Hercules Pillars
Pirate Coast
Ksar es Seghir

Ksar es Seghir's beach- and ruins of fort

Fort as it used to stand (courtesy of Martin Elbl, based on Charles L. Redman. Qsar es-Seghir. An Archaeological View of Medieval Life. New York: Academic Press, 1986)

Ksar es Seghir is a small town, whose busy main street and bustling port remind us of it's once great status. Said to be the port where General Tarek and his troops set off to conquer Spain in the 8th century, this town was formally established in the 12th century by a Moroccan Sultan, as the port of embarkation for his troops fighting the holy war in Spain. The port's main advantage was its proximity to Spain, only 12 miles away. On clear days, you can see the Spanish coast from Ksar's beach.

The port was still active in Leo's days:

"This small town was built by Mansor, king of Marrakech, near the water, to help him travel to Granada once a year with his armies, rather than go through the more difficult mountainous regions near Ceuta. This town is in a nice valley. You can see the coast of Granada across the Ocean.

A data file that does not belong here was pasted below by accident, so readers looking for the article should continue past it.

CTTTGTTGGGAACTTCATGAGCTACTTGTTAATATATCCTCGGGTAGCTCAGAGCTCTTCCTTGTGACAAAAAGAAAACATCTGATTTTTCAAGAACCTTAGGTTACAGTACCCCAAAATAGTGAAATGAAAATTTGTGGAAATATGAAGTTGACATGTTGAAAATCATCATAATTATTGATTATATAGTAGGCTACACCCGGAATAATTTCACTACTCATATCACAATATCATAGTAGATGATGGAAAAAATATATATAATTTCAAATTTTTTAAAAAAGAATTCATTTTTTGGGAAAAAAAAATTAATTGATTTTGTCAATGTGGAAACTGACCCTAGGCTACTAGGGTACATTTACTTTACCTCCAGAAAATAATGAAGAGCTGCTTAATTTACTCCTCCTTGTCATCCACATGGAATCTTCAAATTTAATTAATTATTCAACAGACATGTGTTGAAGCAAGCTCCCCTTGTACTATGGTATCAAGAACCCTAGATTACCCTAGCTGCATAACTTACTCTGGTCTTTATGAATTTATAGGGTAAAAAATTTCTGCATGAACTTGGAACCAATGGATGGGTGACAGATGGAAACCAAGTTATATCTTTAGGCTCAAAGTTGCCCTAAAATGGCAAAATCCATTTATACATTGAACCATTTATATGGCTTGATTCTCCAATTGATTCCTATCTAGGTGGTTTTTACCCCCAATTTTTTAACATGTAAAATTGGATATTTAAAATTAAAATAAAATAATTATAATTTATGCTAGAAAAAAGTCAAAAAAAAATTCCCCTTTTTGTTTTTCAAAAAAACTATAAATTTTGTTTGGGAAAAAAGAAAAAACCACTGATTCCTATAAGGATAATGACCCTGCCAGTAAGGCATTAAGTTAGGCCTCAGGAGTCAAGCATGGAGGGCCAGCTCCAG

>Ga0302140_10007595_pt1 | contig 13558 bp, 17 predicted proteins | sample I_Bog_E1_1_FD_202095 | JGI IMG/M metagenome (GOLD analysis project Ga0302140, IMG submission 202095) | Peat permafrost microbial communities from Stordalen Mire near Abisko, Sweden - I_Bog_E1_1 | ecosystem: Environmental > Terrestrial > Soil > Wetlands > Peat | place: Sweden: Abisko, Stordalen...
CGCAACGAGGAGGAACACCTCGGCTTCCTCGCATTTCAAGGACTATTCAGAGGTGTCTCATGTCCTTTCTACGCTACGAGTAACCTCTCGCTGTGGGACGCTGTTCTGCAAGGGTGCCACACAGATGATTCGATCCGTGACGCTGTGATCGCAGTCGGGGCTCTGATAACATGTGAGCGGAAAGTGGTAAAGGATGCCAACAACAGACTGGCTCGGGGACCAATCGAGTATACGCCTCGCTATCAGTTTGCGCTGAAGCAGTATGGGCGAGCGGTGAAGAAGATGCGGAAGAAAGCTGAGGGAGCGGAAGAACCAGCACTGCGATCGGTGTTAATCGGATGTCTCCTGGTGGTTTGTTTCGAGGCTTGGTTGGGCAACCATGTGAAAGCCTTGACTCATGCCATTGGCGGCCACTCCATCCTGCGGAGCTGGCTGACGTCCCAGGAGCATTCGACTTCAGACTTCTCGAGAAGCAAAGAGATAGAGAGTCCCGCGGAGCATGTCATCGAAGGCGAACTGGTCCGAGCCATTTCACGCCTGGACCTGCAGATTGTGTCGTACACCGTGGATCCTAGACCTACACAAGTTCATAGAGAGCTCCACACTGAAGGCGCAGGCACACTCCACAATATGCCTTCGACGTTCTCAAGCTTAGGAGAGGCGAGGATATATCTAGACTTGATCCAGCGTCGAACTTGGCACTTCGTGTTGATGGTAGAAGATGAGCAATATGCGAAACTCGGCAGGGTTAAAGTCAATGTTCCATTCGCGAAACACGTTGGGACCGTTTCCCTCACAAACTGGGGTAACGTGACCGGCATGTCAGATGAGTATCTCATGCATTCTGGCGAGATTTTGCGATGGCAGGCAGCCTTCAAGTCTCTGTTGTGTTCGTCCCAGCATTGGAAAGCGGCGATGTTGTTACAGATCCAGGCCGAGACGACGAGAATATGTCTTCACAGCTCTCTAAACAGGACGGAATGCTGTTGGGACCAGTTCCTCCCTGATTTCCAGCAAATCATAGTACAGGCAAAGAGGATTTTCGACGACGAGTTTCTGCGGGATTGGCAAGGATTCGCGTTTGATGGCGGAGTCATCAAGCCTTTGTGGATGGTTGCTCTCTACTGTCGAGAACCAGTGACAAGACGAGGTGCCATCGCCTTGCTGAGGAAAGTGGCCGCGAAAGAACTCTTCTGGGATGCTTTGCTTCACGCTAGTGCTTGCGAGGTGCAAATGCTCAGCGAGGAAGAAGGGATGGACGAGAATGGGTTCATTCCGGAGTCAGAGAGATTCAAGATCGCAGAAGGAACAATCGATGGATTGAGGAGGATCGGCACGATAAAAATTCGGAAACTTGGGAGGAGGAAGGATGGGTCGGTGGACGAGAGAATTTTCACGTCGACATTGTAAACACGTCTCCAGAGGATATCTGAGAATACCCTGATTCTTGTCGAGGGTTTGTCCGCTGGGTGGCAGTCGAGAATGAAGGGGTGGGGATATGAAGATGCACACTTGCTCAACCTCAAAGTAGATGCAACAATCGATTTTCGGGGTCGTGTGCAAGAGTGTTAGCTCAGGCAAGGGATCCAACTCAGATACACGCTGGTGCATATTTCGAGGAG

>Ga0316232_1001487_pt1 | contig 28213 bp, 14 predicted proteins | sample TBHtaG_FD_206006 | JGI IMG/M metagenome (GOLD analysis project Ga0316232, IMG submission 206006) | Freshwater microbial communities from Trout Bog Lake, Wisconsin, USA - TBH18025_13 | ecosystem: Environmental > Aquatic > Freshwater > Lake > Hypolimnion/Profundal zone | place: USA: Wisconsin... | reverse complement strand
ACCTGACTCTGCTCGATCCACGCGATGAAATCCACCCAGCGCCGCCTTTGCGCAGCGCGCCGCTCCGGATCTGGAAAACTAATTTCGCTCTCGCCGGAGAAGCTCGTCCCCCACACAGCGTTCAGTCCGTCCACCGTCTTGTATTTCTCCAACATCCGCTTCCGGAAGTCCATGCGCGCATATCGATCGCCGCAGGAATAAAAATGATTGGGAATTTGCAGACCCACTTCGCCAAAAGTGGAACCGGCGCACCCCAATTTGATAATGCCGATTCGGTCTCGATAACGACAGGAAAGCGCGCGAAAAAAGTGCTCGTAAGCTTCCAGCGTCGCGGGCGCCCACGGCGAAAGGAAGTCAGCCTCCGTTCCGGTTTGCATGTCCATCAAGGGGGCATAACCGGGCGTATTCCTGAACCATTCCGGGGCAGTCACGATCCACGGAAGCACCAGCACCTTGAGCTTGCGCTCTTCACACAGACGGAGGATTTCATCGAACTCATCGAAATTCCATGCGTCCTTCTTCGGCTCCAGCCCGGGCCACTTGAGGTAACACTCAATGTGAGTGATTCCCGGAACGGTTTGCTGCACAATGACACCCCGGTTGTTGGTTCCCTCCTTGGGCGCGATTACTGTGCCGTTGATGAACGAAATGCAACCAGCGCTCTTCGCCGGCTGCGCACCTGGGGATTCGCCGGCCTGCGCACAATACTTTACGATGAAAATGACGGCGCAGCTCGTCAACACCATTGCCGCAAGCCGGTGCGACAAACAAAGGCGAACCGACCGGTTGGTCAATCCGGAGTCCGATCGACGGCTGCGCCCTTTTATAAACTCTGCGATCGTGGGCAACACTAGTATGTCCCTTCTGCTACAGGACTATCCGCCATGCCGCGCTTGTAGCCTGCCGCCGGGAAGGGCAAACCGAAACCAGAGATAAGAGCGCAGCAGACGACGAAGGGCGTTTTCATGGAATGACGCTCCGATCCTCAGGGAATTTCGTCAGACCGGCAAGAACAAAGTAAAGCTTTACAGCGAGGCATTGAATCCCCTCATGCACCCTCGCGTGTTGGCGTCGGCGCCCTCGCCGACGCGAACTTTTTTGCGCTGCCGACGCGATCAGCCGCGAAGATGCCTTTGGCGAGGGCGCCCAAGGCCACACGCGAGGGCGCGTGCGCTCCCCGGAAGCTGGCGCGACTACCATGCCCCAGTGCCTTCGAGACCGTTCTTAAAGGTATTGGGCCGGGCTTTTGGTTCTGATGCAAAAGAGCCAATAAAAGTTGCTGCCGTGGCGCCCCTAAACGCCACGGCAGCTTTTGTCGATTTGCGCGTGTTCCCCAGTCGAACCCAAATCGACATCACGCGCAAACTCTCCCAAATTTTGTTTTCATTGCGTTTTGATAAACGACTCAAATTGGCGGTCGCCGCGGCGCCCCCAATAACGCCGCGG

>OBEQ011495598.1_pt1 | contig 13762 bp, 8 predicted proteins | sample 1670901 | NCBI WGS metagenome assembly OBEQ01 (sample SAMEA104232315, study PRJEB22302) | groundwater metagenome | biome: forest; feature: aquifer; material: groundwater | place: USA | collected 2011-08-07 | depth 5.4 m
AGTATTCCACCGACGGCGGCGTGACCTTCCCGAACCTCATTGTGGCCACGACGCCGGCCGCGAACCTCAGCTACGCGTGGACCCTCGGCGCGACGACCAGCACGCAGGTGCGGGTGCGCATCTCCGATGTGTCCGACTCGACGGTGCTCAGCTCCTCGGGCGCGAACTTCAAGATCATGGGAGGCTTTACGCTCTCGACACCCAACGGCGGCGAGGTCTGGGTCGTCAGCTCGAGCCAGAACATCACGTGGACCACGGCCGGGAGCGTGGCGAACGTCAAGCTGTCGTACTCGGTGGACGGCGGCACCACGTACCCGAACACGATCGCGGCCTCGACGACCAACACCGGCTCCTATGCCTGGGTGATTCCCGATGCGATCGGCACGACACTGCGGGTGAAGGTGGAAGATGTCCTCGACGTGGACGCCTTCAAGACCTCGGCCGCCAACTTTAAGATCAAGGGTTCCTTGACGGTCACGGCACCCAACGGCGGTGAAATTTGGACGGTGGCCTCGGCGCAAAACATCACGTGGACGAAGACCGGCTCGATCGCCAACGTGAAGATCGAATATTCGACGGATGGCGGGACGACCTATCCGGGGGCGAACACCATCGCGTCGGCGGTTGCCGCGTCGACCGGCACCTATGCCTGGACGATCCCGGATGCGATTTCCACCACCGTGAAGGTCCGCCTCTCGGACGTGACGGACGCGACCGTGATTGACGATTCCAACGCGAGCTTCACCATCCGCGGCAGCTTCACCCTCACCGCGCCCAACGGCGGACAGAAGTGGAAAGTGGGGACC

Ksar was a well-armed city. Most inhabitants were sailors who helped convey people and goods from Barbary to Spain. Others were fabric makers. There were a few rich merchants and many courageous fighters.

The King of Portugal attacked this city by surprise and conquered it. The Sultan of Fes sent a great army to fight the Portuguese. They set siege to the city- 2 months later the situation was still the same, as it was winter and snow was falling on the encampments. The siege ended in 1459. "(Leo, 265)

Boats on the beach- even the smallest row boats can make the 12 mile distance between Ksar and Spain

Ruins of an old fort,on the Ksar beach